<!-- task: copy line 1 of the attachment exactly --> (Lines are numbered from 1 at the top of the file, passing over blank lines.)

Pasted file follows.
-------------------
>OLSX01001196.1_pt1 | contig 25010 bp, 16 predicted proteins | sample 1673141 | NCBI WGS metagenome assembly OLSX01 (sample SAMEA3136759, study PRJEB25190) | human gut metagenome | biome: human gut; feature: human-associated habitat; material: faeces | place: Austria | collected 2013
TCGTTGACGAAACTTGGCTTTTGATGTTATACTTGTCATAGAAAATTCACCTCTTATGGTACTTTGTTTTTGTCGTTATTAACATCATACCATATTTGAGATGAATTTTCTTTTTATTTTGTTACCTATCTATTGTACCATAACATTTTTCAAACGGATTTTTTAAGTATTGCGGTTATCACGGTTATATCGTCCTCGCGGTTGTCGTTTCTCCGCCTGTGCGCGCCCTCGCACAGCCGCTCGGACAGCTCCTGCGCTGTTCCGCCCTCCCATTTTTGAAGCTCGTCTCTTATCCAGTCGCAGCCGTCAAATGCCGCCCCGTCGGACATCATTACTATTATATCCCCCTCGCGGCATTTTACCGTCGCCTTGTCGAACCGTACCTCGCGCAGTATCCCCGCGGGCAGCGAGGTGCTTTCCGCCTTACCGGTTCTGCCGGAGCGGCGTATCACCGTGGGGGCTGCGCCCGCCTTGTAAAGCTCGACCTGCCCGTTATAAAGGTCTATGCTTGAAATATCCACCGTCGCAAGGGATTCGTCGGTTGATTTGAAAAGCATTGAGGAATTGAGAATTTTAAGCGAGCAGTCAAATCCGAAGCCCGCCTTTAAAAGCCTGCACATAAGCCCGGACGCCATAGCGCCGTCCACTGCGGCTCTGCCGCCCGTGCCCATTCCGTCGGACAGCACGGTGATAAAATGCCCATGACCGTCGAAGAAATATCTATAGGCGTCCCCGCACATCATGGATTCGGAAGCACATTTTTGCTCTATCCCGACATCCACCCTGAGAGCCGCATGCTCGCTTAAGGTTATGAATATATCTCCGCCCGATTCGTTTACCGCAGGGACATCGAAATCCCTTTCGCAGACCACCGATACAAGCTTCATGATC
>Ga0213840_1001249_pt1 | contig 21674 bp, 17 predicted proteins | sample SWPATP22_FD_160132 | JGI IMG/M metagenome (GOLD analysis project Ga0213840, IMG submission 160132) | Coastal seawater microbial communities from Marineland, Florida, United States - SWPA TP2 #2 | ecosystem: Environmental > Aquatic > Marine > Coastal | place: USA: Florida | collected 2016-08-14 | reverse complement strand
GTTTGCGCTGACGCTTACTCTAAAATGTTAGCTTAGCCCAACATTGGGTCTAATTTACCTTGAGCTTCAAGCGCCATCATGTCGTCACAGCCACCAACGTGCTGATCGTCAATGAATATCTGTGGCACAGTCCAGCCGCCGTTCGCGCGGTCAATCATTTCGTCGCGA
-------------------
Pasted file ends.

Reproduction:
>OLSX01001196.1_pt1 | contig 25010 bp, 16 predicted proteins | sample 1673141 | NCBI WGS metagenome assembly OLSX01 (sample SAMEA3136759, study PRJEB25190) | human gut metagenome | biome: human gut; feature: human-associated habitat; material: faeces | place: Austria | collected 2013